Fort Worth Opera fetes the Mexican-American experience in”El pasado nunca se termina”

Sat May 11, 2019 at 1:09 pm
By Wayne Lee Gay

Daniel Montenegro and Abigail Santos Villalobos in Fort Worth Opera’s “El pasado nunca se termina.” Photo: Karen Almond

Not long before his death in 2017, Mexican violinist and composer José “Pepe” Martínez, composed El pasado nunca se termina (The Past is Never Finished) for Lyric Opera of Chicago, where it premiered in 2015. Fort Worth Opera presented this ambitious and often moving work Friday night in the first of three performances at Bass Performance Hall.

Faced with budgetary stresses and identity struggles in recent seasons, Fort Worth Opera has managed to build a reputation for bold innovation as well as a tradition of presenting new operatic works, while simultaneously reaching out to the growing and increasingly prominent Hispanic-American community in the north Texas region. El pasado nunca se termina deliberately fills both the innovation and outreach categories.

Martinez’s reputation as “the Mozart of Mariachi” arose from an incredible gift for melody, an unfailing instinct for musical structure, and an almost miraculous ability to evoke profound emotion in his music, all of which is evident in El pasado nunca se termina. The idioms and conventions of his particular mariachi style transfer readily to the stage; the traditional mariachi ballad is a close relative of the traditional operatic aria, with an equal emphasis on strong melody and beautiful vocal quality. 

The libretto of the opera, a collaboration of composer Martinez and director-playwright Leonard Foglia, relies heavily on a retelling of the Romeo and Juliet plot, here transferred to the time of the Mexican Revolution of 1910—with a Dickensian twist that turns the story from a star-crossed romance on a hacienda in central Mexico to a family epic concluding in the  prosperous, politically potent Tejano community in Fort Worth.  While the result is indisputably heart-rending in its expression of the painful journey of the Mexican-American community in the United States, character development is thin and plot at times irritatingly shallow and obvious. 

The ensemble Mariachi Nuevo Tecalitlàn, a superb fifteen-member mariachi orchestra, provided the instrumental ensemble for the production, onstage in traditional mariachi attire. Four guitars, harp, three trumpets, and seven violins produce an irresistible rhythmic momentum without percussion along with Martinez’s perpetual flow of melody. The instrumentalists also provided the chorus for the opera, with a vocal polish matching their instrumental virtuosity. David Hanlon conducted from offstage, holding the sometimes complex interaction of singers and onstage instrumentalists together neatly. 

Ricardo Rivera, Abigail Santos Villalobos and Vanessa Cera-Alonzo in “El pasado nunca se termina.” Photo: Karen Almond

Although heavy amplification—of questionable necessity in Bass Performance Hall–overwhelmed much of the unique beauty of the score, soprano Abigail Santos Villalobos displayed a gorgeous and powerful voice in the central female role as Amorita, a peasant girl in love with the landowner’s son. The strophic aria “Amorita’s Dream” provided a fine showcase for her both emotionally and vocally.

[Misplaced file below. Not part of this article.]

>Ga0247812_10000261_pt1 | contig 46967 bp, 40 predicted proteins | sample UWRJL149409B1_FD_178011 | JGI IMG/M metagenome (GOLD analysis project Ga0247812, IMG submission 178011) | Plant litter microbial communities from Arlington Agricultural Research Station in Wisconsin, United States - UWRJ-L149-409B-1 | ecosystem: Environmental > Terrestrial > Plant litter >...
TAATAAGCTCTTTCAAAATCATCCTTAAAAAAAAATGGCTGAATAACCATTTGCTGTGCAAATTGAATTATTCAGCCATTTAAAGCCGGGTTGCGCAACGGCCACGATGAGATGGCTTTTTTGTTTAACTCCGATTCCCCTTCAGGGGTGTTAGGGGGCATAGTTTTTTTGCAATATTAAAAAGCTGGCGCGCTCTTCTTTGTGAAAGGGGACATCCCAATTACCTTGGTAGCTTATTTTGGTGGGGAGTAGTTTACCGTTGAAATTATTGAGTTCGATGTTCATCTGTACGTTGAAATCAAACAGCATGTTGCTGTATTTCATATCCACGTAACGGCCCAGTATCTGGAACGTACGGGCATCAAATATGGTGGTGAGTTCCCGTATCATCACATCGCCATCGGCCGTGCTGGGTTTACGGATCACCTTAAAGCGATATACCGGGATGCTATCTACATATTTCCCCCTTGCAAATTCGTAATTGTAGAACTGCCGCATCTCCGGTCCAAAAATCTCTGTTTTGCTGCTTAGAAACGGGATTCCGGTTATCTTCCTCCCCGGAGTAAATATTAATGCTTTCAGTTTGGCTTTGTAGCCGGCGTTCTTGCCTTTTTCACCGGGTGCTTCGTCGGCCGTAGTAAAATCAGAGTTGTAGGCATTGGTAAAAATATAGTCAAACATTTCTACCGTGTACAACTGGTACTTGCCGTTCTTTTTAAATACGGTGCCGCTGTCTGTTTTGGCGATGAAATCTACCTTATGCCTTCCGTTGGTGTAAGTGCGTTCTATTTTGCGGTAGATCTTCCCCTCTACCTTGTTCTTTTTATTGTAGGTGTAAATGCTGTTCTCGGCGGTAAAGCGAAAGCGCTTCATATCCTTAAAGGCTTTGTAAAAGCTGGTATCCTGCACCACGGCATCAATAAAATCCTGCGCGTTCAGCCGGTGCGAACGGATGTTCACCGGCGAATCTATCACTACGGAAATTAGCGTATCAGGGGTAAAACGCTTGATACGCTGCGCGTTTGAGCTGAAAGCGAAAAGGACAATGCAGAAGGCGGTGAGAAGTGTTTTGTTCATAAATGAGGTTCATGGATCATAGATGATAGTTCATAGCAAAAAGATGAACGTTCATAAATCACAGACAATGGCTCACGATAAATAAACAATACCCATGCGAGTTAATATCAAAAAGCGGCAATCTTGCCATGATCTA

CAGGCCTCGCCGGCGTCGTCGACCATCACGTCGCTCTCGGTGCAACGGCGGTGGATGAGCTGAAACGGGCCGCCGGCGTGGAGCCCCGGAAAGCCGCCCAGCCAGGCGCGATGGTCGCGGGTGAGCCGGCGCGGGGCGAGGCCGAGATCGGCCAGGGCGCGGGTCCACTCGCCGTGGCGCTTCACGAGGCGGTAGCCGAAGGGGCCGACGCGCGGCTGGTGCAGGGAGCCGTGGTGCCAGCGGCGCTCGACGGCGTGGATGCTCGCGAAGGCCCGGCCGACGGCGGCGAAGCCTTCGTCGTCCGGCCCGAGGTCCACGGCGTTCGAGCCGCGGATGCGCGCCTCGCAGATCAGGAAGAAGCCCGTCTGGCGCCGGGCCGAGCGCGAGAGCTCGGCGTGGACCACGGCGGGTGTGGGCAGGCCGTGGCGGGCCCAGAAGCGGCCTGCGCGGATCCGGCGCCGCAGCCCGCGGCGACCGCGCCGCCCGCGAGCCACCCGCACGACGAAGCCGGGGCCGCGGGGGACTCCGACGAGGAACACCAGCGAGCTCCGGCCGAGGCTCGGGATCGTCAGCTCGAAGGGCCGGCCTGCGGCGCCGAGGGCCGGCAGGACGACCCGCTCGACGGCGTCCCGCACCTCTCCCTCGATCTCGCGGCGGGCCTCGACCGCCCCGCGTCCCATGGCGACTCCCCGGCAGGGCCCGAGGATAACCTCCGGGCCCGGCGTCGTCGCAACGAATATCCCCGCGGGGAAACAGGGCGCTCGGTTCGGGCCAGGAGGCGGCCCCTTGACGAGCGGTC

As Amorita’s criollo love interest Luis, tenor Daniel Montenegro likewise successfully navigated the overlapping zones of opera and mariachi, particularly in his big aria, “El Cometa.” Vanessa Cera-Alonzo provided a solid mezzo-soprano as Amorita’s mother Juana, and baritone Luis Ledesma performed the role of the wealthy land-owning father with a sturdy, rich baritone. 

Octavio Moreno, double-cast as the aging peasant Xihuitl and as the mariachi leader Pepe, owned two of the most interesting moments of the score. As Xihuitl, he performed the hauntingly evocative “La Cancion de los Aztecas” (“Song of the Aztecs”). As Pepe, he introduced the instruments of the mariachi orchestra in “El Alma de Mexico” (“The Soul of Mexico”), a sort of “Young Person’s Guide to the Mariachi Orchestra,” with an exuberant climax. “El Ritmo de Mexico” (“The Rhythm of Mexico”) was a likewise passionate tribute to Mexican spirit and mariachi music.

Co-author Foglia’s production successfully integrated the onstage mariachi orchestra as an inherent element in the drama; Elaine J. McCarthy’s projections evoked the grandeur of the Mexican landscape behind a simple multi-level set. Scott Marr’s costumes successfully contrasted early twentieth-century landowners, peasants of the same era, and modern Americans and Mexicans. 

Structured in a single, seventy-minute act, El Pasado nunca se termina offers undeniable melodic beauty and raw emotional appeal. In spite of its inherent dramatic flaws, the work succeeds in its goal of creating an extended operatic experience from the material of mariachi, and in memorializing the heritage of the Mexican-American community and its essential role as an element of modern America.

Fort Worth Opera’s production of El pasado nunca se termina will be repeated 7:30 p.m. Saturday and 2 pm Sunday at Bass Performance Hall.; 817-731-0726.

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